NOCHE DE MUERTOS

Anime- cha Kejtzitakua

Lacustre region

KNOW THE TRADITION!

Here, death fills the homes, cemeteries and sidewalks with life, which overflowing with altars, flowers, food and candles, manifest the traditional wealth of this state. On the night of November 1, offerings are placed in the tombs of those who materially no longer exist, to venerate what they were.

The rites are carried out according to the customs of each region, and although with some variations, the fundamental ones continue: celebrate the dead, remember them and celebrate with them. The inhabitants of Janitizio participate in a traditional rite that is a sacred duty, honoring the living and the dead alike.

Women and children from the island arrive at the pantheon and go to the tombs of their ancestors in a silence that contrasts with the light of the candles, while they place the favorite foods of their deceased and their petate.

Unlike what happens in Janitizio, the inhabitants of Tzintzuntzan take pains to make the best artisan products – black and glazed earthenware, white earthenware, straw angels, fruits and carved wood – to place them in the offerings. In Jarácuaro the traditions are purer: an arch of flowers is placed for each neighborhood of the island and the dance becomes the light of the main square.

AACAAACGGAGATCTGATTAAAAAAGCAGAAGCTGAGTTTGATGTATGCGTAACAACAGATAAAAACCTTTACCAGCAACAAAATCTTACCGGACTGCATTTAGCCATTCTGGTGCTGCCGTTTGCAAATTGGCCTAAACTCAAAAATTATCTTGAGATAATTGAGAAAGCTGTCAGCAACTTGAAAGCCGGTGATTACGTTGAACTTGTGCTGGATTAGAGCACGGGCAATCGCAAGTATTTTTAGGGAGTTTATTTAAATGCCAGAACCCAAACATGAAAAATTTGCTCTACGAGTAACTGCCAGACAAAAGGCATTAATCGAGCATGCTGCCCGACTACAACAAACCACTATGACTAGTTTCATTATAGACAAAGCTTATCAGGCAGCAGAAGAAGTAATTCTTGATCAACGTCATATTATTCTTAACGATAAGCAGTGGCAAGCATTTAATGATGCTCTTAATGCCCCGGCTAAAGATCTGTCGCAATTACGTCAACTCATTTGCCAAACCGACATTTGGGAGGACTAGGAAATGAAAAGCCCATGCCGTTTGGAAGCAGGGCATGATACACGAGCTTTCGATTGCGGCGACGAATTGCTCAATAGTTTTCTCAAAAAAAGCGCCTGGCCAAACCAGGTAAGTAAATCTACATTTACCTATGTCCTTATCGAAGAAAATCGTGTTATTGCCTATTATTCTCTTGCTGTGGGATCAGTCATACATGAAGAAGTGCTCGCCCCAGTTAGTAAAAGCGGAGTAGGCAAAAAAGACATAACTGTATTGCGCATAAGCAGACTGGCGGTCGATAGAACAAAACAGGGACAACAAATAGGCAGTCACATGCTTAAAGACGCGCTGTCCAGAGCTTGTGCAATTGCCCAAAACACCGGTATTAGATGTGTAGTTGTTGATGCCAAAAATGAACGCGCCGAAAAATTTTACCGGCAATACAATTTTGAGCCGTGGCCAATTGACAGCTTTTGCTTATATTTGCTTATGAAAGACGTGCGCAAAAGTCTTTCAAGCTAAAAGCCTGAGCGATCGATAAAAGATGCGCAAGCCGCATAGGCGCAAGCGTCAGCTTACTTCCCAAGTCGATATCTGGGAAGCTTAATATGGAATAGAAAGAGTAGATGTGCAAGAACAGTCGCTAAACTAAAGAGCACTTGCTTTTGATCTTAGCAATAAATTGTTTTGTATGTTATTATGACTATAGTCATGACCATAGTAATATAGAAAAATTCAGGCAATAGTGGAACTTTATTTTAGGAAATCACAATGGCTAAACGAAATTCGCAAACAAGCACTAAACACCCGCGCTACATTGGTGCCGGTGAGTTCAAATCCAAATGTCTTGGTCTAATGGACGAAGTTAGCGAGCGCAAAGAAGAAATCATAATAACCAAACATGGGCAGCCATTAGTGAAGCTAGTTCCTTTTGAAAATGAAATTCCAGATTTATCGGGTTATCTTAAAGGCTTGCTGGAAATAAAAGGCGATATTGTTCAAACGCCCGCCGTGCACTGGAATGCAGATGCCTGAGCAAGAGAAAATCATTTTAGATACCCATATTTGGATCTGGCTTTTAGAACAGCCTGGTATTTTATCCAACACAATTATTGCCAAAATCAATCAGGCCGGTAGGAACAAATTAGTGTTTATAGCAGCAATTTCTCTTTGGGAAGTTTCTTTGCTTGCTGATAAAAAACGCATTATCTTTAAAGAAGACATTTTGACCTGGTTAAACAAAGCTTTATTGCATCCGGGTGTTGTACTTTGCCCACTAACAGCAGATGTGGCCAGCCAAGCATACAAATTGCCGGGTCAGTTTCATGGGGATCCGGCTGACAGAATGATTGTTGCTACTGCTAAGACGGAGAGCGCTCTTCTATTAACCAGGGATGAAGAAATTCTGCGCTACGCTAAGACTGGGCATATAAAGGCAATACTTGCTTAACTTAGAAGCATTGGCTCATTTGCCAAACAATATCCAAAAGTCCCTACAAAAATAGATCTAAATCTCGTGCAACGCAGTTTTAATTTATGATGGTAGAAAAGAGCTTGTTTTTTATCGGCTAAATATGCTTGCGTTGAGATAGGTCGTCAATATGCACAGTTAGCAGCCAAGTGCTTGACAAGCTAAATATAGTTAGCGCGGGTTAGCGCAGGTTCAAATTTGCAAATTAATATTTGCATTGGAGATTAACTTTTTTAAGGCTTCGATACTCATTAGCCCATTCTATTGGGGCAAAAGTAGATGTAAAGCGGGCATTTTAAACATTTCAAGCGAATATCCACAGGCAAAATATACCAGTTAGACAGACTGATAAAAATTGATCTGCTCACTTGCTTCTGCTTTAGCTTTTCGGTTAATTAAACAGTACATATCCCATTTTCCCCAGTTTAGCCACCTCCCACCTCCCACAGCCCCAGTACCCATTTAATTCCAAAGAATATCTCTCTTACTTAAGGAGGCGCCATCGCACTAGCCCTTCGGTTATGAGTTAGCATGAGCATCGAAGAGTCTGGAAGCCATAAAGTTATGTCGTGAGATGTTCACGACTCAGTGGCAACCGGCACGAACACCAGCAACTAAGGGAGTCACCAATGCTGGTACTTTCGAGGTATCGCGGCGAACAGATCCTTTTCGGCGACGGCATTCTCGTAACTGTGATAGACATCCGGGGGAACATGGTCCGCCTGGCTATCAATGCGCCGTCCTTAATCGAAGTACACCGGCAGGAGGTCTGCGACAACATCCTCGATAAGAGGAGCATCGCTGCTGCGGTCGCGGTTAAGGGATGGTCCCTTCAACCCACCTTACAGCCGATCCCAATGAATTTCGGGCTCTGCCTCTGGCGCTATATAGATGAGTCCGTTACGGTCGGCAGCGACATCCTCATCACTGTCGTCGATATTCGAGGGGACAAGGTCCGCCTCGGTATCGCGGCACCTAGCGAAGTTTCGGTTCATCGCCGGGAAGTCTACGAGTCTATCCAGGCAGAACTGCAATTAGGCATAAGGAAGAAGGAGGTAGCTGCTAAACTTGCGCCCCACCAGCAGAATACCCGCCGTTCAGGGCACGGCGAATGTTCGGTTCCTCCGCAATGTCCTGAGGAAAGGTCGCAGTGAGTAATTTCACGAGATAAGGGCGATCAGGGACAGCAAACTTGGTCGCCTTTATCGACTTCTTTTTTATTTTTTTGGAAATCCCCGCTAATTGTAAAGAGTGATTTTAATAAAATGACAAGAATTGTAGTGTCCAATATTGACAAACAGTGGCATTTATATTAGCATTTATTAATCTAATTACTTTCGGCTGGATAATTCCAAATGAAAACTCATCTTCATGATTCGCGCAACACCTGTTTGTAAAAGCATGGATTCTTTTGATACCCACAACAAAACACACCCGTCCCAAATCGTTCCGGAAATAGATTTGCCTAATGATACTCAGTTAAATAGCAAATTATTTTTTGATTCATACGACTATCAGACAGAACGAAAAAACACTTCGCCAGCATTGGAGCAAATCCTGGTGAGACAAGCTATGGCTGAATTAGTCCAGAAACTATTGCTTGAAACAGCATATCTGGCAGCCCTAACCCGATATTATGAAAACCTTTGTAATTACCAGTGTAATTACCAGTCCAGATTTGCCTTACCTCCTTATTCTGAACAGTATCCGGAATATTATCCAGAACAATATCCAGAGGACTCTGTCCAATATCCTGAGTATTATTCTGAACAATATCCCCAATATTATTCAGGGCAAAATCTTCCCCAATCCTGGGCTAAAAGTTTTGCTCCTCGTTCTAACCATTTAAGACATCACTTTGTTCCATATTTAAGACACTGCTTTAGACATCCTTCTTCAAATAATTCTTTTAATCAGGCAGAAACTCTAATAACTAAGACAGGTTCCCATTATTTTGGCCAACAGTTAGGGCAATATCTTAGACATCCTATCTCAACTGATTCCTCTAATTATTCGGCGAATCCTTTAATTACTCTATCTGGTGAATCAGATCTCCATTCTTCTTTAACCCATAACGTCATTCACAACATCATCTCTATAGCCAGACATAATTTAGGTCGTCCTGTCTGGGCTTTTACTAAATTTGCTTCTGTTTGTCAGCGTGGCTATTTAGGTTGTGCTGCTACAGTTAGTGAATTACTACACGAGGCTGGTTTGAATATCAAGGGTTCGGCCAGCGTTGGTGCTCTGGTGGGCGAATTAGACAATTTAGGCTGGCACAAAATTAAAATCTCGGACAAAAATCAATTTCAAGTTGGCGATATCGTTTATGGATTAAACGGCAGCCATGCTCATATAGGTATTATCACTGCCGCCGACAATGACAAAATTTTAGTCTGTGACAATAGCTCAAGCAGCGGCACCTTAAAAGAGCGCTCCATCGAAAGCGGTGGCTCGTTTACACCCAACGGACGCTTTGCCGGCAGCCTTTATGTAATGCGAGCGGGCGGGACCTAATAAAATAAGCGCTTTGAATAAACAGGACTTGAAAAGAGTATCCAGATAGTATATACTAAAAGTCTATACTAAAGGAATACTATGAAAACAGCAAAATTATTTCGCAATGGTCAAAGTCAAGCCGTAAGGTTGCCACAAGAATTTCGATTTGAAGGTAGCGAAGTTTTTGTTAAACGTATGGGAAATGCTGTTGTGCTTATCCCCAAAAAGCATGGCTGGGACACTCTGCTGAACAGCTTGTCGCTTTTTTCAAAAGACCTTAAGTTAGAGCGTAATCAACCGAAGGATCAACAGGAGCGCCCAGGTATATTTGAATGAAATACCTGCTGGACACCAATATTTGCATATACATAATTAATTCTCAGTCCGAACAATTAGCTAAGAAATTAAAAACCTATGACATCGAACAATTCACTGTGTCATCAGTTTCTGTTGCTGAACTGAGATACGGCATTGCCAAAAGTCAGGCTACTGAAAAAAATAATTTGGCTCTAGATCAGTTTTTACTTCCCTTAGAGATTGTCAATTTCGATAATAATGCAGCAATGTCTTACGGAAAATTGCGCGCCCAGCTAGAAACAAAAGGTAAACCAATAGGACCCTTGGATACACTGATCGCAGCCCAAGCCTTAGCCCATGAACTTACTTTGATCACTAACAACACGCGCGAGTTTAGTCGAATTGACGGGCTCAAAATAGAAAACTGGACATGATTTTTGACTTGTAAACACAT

Michoacán donde los ritos en torno a la muerte son más coloridos

In this rattling world, no one escapes dying. And it is in the municipalities of Pátzcuaro, Tzintzuntzan, Janitizio, Jarácuaro, Ihuatzio and Tzurumútaro.

The current ceremony of the Night of the Dead wake derives from the spiritual conquest carried out by the Spanish encomenderos and colonizers in Michoacán. Among the ancient Mexicans, significant rituals around death were performed, which impressed the first conquerors so much that, through evangelization, they introduced new ideas, giving rise to a very marked religious syncretism. Formerly, Tirepitío was an important religious center dedicated to the ancestors. There, yellow flowers (cempasúchil) were offered and on the day consecrated to the dead, the Mexicas climbed to the roof of their house and shouted the name of their ancestors (primal gods) facing north, so that they would receive the food that they had placed in the gate. During the Colony, the custom took root little by little in Michoacán, to the point that it is currently the center of attention of nationals and foreigners.

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